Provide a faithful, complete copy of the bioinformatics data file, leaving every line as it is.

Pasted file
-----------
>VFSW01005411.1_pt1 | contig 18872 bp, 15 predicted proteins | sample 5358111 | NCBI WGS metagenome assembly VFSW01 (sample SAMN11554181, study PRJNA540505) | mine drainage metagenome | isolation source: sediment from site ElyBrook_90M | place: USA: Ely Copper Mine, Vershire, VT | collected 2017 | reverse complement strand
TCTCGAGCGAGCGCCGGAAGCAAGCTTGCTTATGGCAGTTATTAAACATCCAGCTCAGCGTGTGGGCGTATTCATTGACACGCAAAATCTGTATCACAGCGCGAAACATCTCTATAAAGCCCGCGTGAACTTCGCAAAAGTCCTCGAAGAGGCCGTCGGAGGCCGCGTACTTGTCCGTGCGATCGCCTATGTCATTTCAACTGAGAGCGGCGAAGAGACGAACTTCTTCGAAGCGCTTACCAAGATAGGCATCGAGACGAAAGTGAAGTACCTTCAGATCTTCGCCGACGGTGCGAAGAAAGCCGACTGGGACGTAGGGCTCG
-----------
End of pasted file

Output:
>VFSW01005411.1_pt1 | contig 18872 bp, 15 predicted proteins | sample 5358111 | NCBI WGS metagenome assembly VFSW01 (sample SAMN11554181, study PRJNA540505) | mine drainage metagenome | isolation source: sediment from site ElyBrook_90M | place: USA: Ely Copper Mine, Vershire, VT | collected 2017 | reverse complement strand
TCTCGAGCGAGCGCCGGAAGCAAGCTTGCTTATGGCAGTTATTAAACATCCAGCTCAGCGTGTGGGCGTATTCATTGACACGCAAAATCTGTATCACAGCGCGAAACATCTCTATAAAGCCCGCGTGAACTTCGCAAAAGTCCTCGAAGAGGCCGTCGGAGGCCGCGTACTTGTCCGTGCGATCGCCTATGTCATTTCAACTGAGAGCGGCGAAGAGACGAACTTCTTCGAAGCGCTTACCAAGATAGGCATCGAGACGAAAGTGAAGTACCTTCAGATCTTCGCCGACGGTGCGAAGAAAGCCGACTGGGACGTAGGGCTCG